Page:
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IV.23‑31

This webpage reproduces a section of
The Annals

of
Tacitus

published in Vol. IV
of the Loeb Classical Library edition of Tacitus, 1937

The text is in the public domain.

This page has been carefully proofread
and I believe it to be free of errors.
If you find a mistake though,
please let me know!


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IV.46‑56

(Vol. IV) Tacitus
Annals

Book IV (continued)

p55 32 1 I am not unaware that very many of the events I have described, and shall describe, may perhaps seem little things, trifles too slight for record; but no parallel can be drawn between these chronicles of mine and the work of the men who composed the p57ancient history of the Roman people. Gigantic wars, cities stormed, routed and captive kings, or, when they turned by choice to domestic affairs, the feuds of consul and tribune, land-laws and cornº-laws, the duel of nobles and commons — such were the themes on which they dwelt, or digressed, at will. Mine is an inglorious labour in a narrow field: for this was an age of peace unbroken or half-heartedly challenged, of tragedy in the capital, of a prince careless to extend the empire. Yet it may be not unprofitable to look beneath the surface of those incidents, trivial at the first inspection, which so often set in motion the great events of history.

33 1 For every nation or city is governed by the people, or by the nobility, or by individuals: a constitution selected and blended from these types is easier to commend than to create; or, if created, its tenure of life is brief. Accordingly, as in the period of alternate plebeian dominance and patrician ascendancy it was imperative, in one case, to study the character of the masses and the methods of controlling them; while, in the other, those who had acquired the most exact knowledge of the temper of the senate and the aristocracy were accounted shrewd in their generation and wise; so to‑day, when the situation has been transformed and the Roman world is little else than a monarchy, the collection and the chronicling of these details may yet serve an end: for few men distinguish right and wrong, the expedient and the disastrous, by native intelligence; the majority are schooled by the experience of others. But while my themes have their utility, they offer the minimum of pleasure. Descriptions of countries, the vicissitudes of battles, commanders p59dying on the field of honour, such are the episodes that arrest and renew the interest of the reader: for myself, I present a series of savage mandates, of perpetual accusations, of traitorous friendships, of ruined innocents, of various causes and identical results — everywhere monotony of subject, and satiety. Again, the ancient author has few detractors, and it matters to none whether you praise the Carthaginian or the Roman arms with the livelier enthusiasm. But of many, who underwent either the legal penalty or a form of degradation in the principate of Tiberius, the descendants remain; and, assuming the actual families to be now extinct, you will still find those who, from a likeness of character, read the ill deeds of others as an innuendo against themselves. Even glory and virtue create their enemies — they arraign their opposites by too close a contrast. But I return to my subject.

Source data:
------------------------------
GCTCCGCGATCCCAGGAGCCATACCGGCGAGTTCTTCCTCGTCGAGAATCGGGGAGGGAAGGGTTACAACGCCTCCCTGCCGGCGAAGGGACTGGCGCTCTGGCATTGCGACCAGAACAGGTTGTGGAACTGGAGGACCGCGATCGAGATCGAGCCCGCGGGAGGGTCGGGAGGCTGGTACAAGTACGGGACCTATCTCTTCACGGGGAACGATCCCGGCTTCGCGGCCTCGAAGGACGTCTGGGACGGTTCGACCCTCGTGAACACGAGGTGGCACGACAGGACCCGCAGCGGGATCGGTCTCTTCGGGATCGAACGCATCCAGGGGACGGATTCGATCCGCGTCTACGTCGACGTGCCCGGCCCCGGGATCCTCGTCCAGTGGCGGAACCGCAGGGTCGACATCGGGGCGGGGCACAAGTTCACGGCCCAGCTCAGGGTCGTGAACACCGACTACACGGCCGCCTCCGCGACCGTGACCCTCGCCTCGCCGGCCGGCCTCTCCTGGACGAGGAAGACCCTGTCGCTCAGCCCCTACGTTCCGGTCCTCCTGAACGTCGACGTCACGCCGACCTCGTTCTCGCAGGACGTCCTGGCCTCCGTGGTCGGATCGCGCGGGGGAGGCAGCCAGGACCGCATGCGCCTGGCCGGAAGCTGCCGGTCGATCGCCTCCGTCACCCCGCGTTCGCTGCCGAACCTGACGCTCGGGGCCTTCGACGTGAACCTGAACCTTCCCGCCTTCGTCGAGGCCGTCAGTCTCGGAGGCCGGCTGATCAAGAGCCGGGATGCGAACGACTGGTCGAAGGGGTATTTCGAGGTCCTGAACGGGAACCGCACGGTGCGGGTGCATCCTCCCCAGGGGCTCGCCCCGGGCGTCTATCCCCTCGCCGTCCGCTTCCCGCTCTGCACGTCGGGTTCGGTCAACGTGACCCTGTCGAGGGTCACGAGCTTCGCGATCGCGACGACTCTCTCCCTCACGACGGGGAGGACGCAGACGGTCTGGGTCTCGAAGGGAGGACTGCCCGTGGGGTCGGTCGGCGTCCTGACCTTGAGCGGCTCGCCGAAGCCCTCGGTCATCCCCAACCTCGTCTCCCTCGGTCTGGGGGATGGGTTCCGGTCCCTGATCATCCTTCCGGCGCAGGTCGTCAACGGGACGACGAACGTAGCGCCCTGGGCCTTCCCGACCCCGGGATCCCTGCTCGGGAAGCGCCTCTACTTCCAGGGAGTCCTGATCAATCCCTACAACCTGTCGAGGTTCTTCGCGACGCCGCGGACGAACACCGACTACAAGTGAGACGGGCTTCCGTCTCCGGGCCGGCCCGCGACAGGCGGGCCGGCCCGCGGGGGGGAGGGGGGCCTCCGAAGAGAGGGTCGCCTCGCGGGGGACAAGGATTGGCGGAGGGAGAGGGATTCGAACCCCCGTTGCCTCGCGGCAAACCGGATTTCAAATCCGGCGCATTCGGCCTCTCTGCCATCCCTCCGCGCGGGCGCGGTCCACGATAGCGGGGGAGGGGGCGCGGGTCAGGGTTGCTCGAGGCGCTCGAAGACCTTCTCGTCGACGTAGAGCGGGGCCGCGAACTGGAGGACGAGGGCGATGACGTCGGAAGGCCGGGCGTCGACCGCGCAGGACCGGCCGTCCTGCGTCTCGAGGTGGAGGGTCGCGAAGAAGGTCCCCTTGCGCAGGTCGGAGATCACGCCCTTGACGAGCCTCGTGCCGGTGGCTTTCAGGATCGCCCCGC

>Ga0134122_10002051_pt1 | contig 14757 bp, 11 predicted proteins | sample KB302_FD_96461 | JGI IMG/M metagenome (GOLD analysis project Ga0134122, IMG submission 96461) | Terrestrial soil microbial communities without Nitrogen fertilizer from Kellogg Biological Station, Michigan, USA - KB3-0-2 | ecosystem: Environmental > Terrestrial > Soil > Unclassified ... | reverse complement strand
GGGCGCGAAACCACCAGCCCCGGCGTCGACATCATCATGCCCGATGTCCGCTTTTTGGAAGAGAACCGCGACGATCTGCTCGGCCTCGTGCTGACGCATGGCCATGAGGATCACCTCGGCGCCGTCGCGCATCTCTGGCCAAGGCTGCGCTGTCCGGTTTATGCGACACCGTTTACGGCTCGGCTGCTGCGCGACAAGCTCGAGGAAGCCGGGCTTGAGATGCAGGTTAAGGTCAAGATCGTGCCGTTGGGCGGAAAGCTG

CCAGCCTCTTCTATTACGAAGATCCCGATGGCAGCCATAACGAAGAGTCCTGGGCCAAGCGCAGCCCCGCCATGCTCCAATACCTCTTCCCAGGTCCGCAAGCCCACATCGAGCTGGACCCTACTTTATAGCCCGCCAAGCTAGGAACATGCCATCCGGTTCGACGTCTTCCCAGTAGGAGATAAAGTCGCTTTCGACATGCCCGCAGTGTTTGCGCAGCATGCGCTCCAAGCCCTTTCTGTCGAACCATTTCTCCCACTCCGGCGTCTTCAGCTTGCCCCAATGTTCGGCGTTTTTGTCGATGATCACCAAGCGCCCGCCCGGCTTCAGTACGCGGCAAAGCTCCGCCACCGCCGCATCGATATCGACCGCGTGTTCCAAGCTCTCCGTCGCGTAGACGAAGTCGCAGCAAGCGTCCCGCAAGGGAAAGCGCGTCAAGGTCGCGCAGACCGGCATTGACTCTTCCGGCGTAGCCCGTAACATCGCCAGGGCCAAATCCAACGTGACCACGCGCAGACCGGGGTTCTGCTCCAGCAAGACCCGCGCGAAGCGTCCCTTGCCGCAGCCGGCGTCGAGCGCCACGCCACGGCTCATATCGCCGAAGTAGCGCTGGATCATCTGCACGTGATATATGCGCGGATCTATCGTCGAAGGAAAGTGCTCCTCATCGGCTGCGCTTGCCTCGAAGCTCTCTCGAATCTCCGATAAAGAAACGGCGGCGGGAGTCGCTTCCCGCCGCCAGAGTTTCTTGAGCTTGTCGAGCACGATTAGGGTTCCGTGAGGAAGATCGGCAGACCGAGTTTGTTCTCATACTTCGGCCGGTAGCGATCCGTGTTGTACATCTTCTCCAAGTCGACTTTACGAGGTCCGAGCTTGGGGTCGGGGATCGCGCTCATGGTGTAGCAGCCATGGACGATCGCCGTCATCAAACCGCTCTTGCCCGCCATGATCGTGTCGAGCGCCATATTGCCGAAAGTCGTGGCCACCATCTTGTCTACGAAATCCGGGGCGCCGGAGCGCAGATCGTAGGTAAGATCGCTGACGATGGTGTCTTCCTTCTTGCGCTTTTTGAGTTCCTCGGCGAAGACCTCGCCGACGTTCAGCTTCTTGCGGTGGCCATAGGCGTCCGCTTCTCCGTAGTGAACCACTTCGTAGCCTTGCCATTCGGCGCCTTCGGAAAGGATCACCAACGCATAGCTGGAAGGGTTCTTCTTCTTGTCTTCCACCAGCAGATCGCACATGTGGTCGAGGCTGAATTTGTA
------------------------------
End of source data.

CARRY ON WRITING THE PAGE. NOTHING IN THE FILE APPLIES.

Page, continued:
34 1 The consulate of Cornelius Cossus and Asinius Agrippa opened with the prosecution of Cremutius Cordus1 upon the novel and till then2 unheard-of charge of publishing a history, eulogizing Brutus, and styling Cassius the last of the Romans.3 The accusers were Satrius Secundus and Pinarius Natta, clients of Sejanus. That circumstance sealed the defendant's fate — that and the lowering brows of the Caesar,4 as he bent his attention to the defence; which Cremutius, resolved to take his leave of life, began as follows:— "Conscript Fathers, my words are brought to judgement — so guiltless am I of deeds! Nor are they even words against the sole persons p61embraced by the law of treason, the sovereign or the parent of the sovereign: I am said to have praised Brutus and Cassius, whose acts so many pens have recorded, whom not one has mentioned save with honour. Livy, with a fame for eloquence and candour second to none, lavished such eulogies on Pompey that Augustus styled him 'the Pompeian': yet it was without prejudice to their friendship. Scipio, Afranius,5 this very Cassius, this Brutus — not once does he describe them by the now fashionable titles of brigand and parricide,a but time and again in such terms as he might apply to any distinguished patriots. The works of Asinius Pollio6 transmit their character in noble colours; Messalla Corvinus7 gloried to have served under Cassius: and Pollio and Corvinus lived and died in the fulness of wealth and honour! When Cicero's book8 praised Cato to the skies, what did it elicit from the dictator Caesar but a written oration as though at the bar of public opinion? The letters of Antony, the speeches of Brutus, contain invectives against Augustus, false undoubtedly yet bitter in the extreme; the poems — still read — of Bibaculus9 and Catullus10 are packed with scurrilities upon the Caesars: yet even the deified Julius, the divine Augustus himself, tolerated them and left them in peace; and I hesitate whether p63to ascribe their action to forbearance or to wisdom. For things contemned are soon things forgotten: anger is read as recognition.